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The new $25 Dollar Palladium coin

OnastoneOnastone Posts: 3,786 ✭✭✭✭✭

According to Coin World, we may see the birth of a new bullion coin.

" U.S. Mint will start selling palladium American Eagle bullion coins in September: When the U.S. Mint issues its first American Eagle bullion coin struck in .9995 fine palladium, it will be a West Point Mint product with no Mint mark."

This will be known as the APE coin!@!

Designs used will be Adolph A. Weinman's, so it'll be an instant classic. Wait, what....it's going to look like a GIANT MERCURY DIME!! The Eagle on the reverse looks great, used before on a medal from 1906, and pressed in high relief.

Another series to collect...

If Palladium is costing 908.00 an ounce, any guesses on what these coins will be offered for? $1200 .... I guess I won't be collecting these like the ASE's.

«13456

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    OverdateOverdate Posts: 6,939 ✭✭✭✭✭

    @Onastone said:
    This will be known as the APE coin!@!

    I think the platinum eagle has already acquired the rights to that title.

    My Adolph A. Weinman signature :)

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    OnastoneOnastone Posts: 3,786 ✭✭✭✭✭

    @Overdate said:

    I think the platinum eagle has already acquired the rights to that title.

    Yikes that's right. Hmmmm, APAE? I think we'll probably just call it the Giant Mercury.

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    bronco2078bronco2078 Posts: 9,964 ✭✭✭✭✭

    Bold move on the part of the US mint , strike a coin in Palladium , a metal no one is cares about , and make the obverse and reverse copies of other coins.

    We can only hope it sells for a huge premium and they make far to many for the non existent demand.

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    Cougar1978Cougar1978 Posts: 7,639 ✭✭✭✭✭

    What's wrong with new designs - why all this cooy old designs?

    So Cali Area - Coins & Currency
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    BStrauss3BStrauss3 Posts: 3,166 ✭✭✭✭✭

    I'm calling it the WGARFP - Who Gives A Rat's Furry Posterior

    -----Burton
    ANA 50 year/Life Member (now "Emeritus")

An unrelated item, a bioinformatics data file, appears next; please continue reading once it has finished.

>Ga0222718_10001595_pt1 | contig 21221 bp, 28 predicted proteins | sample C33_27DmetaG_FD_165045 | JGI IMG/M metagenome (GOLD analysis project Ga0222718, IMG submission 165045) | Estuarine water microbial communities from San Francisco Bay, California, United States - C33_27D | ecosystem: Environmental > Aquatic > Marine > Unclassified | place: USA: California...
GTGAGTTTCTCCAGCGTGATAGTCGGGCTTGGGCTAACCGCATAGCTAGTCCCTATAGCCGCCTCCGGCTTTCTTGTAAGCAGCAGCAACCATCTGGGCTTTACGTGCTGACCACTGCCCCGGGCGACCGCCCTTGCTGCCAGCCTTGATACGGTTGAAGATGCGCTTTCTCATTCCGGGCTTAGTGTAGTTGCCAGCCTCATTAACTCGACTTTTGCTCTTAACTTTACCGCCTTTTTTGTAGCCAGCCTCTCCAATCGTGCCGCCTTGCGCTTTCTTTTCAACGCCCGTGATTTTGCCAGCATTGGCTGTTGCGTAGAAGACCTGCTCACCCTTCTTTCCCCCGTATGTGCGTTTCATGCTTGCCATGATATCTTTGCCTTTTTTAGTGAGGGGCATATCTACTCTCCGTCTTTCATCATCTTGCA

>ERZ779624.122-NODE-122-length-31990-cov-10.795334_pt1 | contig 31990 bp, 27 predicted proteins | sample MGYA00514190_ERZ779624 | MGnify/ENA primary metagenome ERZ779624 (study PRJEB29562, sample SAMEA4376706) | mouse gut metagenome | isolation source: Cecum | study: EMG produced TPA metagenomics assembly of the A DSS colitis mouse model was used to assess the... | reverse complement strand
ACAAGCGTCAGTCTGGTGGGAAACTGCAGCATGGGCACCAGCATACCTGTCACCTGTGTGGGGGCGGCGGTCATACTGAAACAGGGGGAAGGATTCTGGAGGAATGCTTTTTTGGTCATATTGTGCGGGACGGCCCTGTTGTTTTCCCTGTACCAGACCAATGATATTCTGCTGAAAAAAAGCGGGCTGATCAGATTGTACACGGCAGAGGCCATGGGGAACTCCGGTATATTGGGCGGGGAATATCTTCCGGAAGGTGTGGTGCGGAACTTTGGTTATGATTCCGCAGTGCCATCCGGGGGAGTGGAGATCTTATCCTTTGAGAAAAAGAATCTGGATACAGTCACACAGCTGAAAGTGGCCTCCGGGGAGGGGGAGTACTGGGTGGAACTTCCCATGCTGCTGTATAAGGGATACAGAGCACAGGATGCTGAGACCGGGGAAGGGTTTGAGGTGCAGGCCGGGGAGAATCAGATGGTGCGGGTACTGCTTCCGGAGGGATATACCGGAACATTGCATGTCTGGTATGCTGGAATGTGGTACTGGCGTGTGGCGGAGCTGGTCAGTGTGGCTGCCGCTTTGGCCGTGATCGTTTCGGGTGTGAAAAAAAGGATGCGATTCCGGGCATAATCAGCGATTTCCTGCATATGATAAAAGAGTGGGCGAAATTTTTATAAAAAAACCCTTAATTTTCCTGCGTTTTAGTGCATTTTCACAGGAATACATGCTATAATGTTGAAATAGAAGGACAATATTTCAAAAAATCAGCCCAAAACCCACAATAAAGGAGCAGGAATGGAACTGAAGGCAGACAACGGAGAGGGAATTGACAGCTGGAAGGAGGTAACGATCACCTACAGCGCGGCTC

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    ZoinsZoins Posts: 33,900 ✭✭✭✭✭
    edited September 13, 2017 10:57PM

    Here are the US Mint mockups. The reverse is from a digital scan of the original plaster:

    The AIA was instrumental in helping with the coin’s reverse design, giving the U.S. Mint access to a 14-inch diameter plaster for the medal and an actual 1907 2-1/4-inch AIA gold medal. The U.S. Mint digitally scanned the plaster and photographed the medal to aid in their design development.

    http://www.coinnews.net/2017/03/22/american-palladium-eagle-designs-reviewed/

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    stevebensteveben Posts: 4,596 ✭✭✭✭✭

    cool design.

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    bronco2078bronco2078 Posts: 9,964 ✭✭✭✭✭

    Its pathetic to keep reusing these old designs. The US mint has become a cargo cult .

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    MsMorrisineMsMorrisine Posts: 32,219 ✭✭✭✭✭

    I'll wait a week when the price of palladium is $600

    Current maintainer of Stone's Master List of Favorite Websites // My BST transactions
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    CascadeChrisCascadeChris Posts: 2,518 ✭✭✭✭✭
    edited September 13, 2017 9:01AM

    @Overdate said:

    @Onastone said:
    This will be known as the APE coin!@!

    I think the platinum eagle has already acquired the rights to that title.

    We can call this one the apple eagle coin. 'APLE' for business strikes & "APPLE' for proofs

    The more you VAM..
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    ZoinsZoins Posts: 33,900 ✭✭✭✭✭
    edited September 13, 2017 9:03AM

    @bronco2078 said:
    Its pathetic to keep reusing these old designs. The US mint has become a cargo cult.

    For better or worse, a lot of collectors like old designs.

    Perhaps they can move to a rotating design like the APEs.

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    CoinCrazyPACoinCrazyPA Posts: 2,899 ✭✭✭✭

    Im waiting until Palladium is under $300. I may never own one and thats fine.

    Positive BST transactions: agentjim007, cohodk, CharlieC, Chrischampeon, DRG, 3 x delistamps, djdilliodon, gmherps13, jmski52, Meltdown, Mesquite, 2 x nibanny, themaster, 2 x segoja, Timbuk3, ve3rules, jom, Blackhawk, hchcoin, Relaxn, pitboss, blu62vette, Jfoot13, Jinx86, jfoot13,Ronb

    Successful Trades: Swampboy,
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    bronco2078bronco2078 Posts: 9,964 ✭✭✭✭✭

    @Zoins said:

    @bronco2078 said:
    Its pathetic to keep reusing these old designs. The US mint has become a cargo cult.

    For better or worse, a lot of collectors like old designs.

    Perhaps they can move to a rotating design like the APEs.

    If they were pandering to collectors it would be one thing , but there aren't any for this coin.

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    MsMorrisineMsMorrisine Posts: 32,219 ✭✭✭✭✭

    @MsMorrisine said:
    I'll wait a week when the price of palladium is $600

    PD market price volatility joke!

    Current maintainer of Stone's Master List of Favorite Websites // My BST transactions
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    TwoSides2aCoinTwoSides2aCoin Posts: 43,849 ✭✭✭✭✭